Women Leave Rural Areas in Search of Gender Equality

Old-fashioned traditions and lack of opportunities make young women leave the countryside. The pattern can be observed all across the Nordic region, but is particularly evident in the Faroe Islands. We need to turn the trend around, says Erika Hayfield, researcher from the Faroe Islands.

Faroe Islands. Photo: Colourbox

Photo: Colourbox

Many young people in the Faroe Islands leave their home islands as soon as they get out of school. They want to try a different lifestyle and a different environment, and many of them never return. This is especially true for women, and a general lack of gender equality seems to be one reason for their decision to move away.
‘Men seem to see more opportunities in the Faroe Islands,’ says Erika Hayfield, migration researcher at the University of the Faroe Islands.
She has interviewed individuals who have chosen to leave the islands and has found that women in particular feel that the region offers them very limited opportunities. This makes them eager to move away to study, work or try life in the city. Some interviewees also described the Faroese culture and way of life as old fashioned.
‘The message I got from the interviews was that people are seeking a more open and tolerant society,’ she says.

Welfare in jeapoardy when young people move

When young people move away, the proportion of old people goes up. This is problematic, says Hayfield.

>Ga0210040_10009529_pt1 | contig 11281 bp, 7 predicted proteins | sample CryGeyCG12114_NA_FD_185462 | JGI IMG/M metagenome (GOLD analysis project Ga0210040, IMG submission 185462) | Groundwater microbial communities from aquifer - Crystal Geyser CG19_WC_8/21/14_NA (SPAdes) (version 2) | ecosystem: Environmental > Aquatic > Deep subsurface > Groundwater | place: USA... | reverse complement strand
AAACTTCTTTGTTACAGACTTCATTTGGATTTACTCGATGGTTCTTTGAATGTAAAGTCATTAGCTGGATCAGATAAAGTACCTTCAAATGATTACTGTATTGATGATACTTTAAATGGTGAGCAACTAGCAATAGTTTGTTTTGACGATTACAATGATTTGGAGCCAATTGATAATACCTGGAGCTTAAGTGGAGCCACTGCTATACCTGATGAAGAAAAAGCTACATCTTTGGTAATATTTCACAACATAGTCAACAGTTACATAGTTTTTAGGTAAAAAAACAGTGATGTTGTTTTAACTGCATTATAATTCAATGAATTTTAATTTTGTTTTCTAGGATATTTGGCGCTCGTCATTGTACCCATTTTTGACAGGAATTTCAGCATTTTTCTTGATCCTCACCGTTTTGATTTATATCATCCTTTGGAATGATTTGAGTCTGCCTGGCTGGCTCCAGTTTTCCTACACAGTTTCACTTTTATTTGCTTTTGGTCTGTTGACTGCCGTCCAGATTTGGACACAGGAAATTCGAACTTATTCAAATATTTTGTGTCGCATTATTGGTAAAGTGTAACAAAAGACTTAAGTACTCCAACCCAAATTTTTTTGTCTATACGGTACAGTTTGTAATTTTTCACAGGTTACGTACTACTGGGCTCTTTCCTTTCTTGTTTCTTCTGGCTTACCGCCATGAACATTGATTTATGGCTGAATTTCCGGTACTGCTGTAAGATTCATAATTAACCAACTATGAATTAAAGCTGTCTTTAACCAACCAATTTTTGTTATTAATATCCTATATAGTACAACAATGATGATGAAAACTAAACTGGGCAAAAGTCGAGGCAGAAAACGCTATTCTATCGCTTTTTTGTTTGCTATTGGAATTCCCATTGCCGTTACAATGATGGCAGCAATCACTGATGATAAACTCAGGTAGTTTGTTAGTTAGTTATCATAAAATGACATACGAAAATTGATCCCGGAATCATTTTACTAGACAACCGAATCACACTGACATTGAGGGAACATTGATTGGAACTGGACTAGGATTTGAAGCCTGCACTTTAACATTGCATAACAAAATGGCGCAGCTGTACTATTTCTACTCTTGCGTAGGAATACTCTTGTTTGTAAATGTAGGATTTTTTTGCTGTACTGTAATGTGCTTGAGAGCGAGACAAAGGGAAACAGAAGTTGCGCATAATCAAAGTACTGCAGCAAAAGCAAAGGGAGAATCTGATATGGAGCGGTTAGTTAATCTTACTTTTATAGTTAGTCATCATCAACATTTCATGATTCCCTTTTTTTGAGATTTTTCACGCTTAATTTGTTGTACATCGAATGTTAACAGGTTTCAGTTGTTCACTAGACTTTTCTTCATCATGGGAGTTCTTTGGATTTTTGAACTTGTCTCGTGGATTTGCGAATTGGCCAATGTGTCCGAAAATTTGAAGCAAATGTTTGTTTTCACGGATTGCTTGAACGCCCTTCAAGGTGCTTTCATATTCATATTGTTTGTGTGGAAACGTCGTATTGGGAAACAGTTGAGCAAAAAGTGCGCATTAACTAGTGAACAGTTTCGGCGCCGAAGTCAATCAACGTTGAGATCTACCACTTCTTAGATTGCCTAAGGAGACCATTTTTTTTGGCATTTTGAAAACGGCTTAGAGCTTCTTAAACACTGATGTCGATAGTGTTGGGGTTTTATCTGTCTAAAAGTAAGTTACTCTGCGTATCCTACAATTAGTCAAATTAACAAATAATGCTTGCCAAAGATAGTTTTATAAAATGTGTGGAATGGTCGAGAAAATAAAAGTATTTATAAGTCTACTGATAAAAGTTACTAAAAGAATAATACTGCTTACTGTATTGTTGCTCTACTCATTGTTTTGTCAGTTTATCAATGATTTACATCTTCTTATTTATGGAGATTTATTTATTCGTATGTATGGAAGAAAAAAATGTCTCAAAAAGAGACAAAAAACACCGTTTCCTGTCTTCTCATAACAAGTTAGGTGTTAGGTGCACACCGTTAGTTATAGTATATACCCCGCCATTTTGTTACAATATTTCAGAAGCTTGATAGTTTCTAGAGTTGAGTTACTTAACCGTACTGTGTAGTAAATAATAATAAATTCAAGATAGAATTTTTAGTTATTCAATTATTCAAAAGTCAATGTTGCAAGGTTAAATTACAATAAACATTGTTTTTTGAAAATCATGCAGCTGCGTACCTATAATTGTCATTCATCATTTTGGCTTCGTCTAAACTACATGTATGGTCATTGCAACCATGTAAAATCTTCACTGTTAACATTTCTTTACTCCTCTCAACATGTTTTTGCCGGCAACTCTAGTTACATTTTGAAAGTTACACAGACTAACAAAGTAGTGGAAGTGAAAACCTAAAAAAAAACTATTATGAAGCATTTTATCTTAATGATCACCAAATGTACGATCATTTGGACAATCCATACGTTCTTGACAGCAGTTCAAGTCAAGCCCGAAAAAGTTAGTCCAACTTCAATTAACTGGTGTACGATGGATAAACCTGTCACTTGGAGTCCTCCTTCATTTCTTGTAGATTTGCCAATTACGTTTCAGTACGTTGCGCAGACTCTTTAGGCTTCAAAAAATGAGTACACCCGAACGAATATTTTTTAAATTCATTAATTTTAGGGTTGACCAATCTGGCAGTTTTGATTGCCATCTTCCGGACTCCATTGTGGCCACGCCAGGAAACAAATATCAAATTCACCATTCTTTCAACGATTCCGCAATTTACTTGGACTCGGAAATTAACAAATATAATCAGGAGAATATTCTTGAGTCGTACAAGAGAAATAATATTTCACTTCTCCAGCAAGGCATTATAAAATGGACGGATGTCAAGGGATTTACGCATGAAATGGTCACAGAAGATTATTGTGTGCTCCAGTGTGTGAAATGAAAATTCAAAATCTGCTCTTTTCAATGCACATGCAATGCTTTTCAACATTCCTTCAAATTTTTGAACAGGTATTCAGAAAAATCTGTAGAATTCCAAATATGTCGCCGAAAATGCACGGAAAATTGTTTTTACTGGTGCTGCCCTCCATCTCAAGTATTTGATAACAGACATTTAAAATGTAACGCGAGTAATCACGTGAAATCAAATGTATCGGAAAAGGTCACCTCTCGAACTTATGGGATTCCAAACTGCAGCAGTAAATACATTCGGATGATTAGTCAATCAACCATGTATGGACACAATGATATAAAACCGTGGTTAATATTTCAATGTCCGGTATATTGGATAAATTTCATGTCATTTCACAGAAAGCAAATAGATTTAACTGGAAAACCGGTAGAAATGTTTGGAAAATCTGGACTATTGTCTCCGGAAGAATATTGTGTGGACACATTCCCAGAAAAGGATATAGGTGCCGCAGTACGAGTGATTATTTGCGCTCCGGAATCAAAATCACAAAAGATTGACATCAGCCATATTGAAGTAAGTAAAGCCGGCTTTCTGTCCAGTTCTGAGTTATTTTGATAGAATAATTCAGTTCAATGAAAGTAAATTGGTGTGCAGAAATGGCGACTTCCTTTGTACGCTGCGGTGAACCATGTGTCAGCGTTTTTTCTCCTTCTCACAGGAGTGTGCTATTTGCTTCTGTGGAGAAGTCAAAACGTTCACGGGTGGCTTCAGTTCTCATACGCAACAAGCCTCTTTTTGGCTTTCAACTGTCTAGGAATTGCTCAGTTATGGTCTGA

‘Many Nordic communities are characterised by aging populations, but not to the extent we will see in the Faroe Islands in the future. If the trend continues, we won’t be able to maintain the welfare system in 40 years,’ she says.

In the Faroe Islands, there is broad awareness at the political level about the problems that arise when young people move away. However, the gender equality perspective is not getting much attention, says Hayfield.
‘Politicians like to say that more jobs will solve the problem, but it isn’t that easy,’ she says and explains that the types of jobs offered and how businesses recruit employees also matter.
‘I can understand that young women don’t see a future in small communities with a strong focus on traditionally male-dominated activities such as hunting, fishing and industrial work. It makes the culture very male centred,’ she says, but adds that it is possible to change both which sectors are focused on and how different sectors are perceived.
‘I believe that the fishing industry could draw young and well-educated women back to the Faroe Islands, but only if there’s a willingness in the industry and among politicians,’ she says.

Gender equality politics must be updated if young women are to stay

Hayfield feels that many people don’t want to open their eyes to the problem of losing women. If the politicians want to stimulate population growth, they have to invest in gender equality, she believes. Kristín Ástgeirsdóttir, director of the Centre for Gender Equality in Iceland, agrees. Ástgeirsdóttir is coordinating the gender equality conference that the Nordic Council of Ministers is hosting in Tórshavn, the capital of the Faroe Islands, on 27-28 May. The conference will focus on gender equality in working life and politics in the Faroe Islands, with themes such as part-time work, rural labour markets and gender equality in family life. People from all across the Nordic region will attend the conference and Ástgeirsdóttir is expecting many interesting discussions.